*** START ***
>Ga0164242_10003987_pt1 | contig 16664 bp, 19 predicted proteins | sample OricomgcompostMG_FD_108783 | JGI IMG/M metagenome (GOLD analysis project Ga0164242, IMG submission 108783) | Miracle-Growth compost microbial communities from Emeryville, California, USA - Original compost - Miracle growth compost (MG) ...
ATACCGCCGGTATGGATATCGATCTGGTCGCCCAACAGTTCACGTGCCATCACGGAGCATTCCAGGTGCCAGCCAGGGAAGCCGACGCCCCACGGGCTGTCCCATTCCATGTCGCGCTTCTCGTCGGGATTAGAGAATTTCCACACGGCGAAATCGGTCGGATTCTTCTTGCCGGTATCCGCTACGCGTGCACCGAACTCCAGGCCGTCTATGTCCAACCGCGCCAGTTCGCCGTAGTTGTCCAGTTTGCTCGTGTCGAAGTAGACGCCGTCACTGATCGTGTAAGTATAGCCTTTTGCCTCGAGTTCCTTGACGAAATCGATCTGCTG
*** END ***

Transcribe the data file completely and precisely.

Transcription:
>Ga0164242_10003987_pt1 | contig 16664 bp, 19 predicted proteins | sample OricomgcompostMG_FD_108783 | JGI IMG/M metagenome (GOLD analysis project Ga0164242, IMG submission 108783) | Miracle-Growth compost microbial communities from Emeryville, California, USA - Original compost - Miracle growth compost (MG) ...
ATACCGCCGGTATGGATATCGATCTGGTCGCCCAACAGTTCACGTGCCATCACGGAGCATTCCAGGTGCCAGCCAGGGAAGCCGACGCCCCACGGGCTGTCCCATTCCATGTCGCGCTTCTCGTCGGGATTAGAGAATTTCCACACGGCGAAATCGGTCGGATTCTTCTTGCCGGTATCCGCTACGCGTGCACCGAACTCCAGGCCGTCTATGTCCAACCGCGCCAGTTCGCCGTAGTTGTCCAGTTTGCTCGTGTCGAAGTAGACGCCGTCACTGATCGTGTAAGTATAGCCTTTTGCCTCGAGTTCCTTGACGAAATCGATCTGCTG